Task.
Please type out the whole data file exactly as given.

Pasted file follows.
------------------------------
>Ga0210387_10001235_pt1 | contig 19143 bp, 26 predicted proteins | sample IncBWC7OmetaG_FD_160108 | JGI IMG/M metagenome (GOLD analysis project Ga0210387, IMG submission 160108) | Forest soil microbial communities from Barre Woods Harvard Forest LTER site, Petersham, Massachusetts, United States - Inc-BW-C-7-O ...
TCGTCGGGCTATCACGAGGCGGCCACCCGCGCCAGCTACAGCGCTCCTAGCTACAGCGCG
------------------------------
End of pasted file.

>Ga0210387_10001235_pt1 | contig 19143 bp, 26 predicted proteins | sample IncBWC7OmetaG_FD_160108 | JGI IMG/M metagenome (GOLD analysis project Ga0210387, IMG submission 160108) | Forest soil microbial communities from Barre Woods Harvard Forest LTER site, Petersham, Massachusetts, United States - Inc-BW-C-7-O ...
TCGTCGGGCTATCACGAGGCGGCCACCCGCGCCAGCTACAGCGCTCCTAGCTACAGCGCG